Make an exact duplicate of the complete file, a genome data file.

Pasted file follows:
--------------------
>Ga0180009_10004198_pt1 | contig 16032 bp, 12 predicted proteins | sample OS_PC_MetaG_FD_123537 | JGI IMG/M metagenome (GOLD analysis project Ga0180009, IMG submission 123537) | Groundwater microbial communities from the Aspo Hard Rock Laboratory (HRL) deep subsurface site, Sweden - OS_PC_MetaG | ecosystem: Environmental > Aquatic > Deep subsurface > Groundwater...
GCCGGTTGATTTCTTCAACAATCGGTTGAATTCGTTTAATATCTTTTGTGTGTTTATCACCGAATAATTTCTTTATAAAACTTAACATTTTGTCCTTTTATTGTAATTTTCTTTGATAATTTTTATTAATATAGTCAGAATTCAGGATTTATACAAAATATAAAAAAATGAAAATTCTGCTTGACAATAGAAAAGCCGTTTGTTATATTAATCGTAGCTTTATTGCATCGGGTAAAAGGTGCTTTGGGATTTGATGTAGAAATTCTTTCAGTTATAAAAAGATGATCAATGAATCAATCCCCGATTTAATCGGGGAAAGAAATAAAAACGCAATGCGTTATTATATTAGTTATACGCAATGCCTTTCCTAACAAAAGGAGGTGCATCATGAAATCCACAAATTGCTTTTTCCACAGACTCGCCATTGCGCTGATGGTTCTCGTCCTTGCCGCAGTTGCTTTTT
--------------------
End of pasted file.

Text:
>Ga0180009_10004198_pt1 | contig 16032 bp, 12 predicted proteins | sample OS_PC_MetaG_FD_123537 | JGI IMG/M metagenome (GOLD analysis project Ga0180009, IMG submission 123537) | Groundwater microbial communities from the Aspo Hard Rock Laboratory (HRL) deep subsurface site, Sweden - OS_PC_MetaG | ecosystem: Environmental > Aquatic > Deep subsurface > Groundwater...
GCCGGTTGATTTCTTCAACAATCGGTTGAATTCGTTTAATATCTTTTGTGTGTTTATCACCGAATAATTTCTTTATAAAACTTAACATTTTGTCCTTTTATTGTAATTTTCTTTGATAATTTTTATTAATATAGTCAGAATTCAGGATTTATACAAAATATAAAAAAATGAAAATTCTGCTTGACAATAGAAAAGCCGTTTGTTATATTAATCGTAGCTTTATTGCATCGGGTAAAAGGTGCTTTGGGATTTGATGTAGAAATTCTTTCAGTTATAAAAAGATGATCAATGAATCAATCCCCGATTTAATCGGGGAAAGAAATAAAAACGCAATGCGTTATTATATTAGTTATACGCAATGCCTTTCCTAACAAAAGGAGGTGCATCATGAAATCCACAAATTGCTTTTTCCACAGACTCGCCATTGCGCTGATGGTTCTCGTCCTTGCCGCAGTTGCTTTTT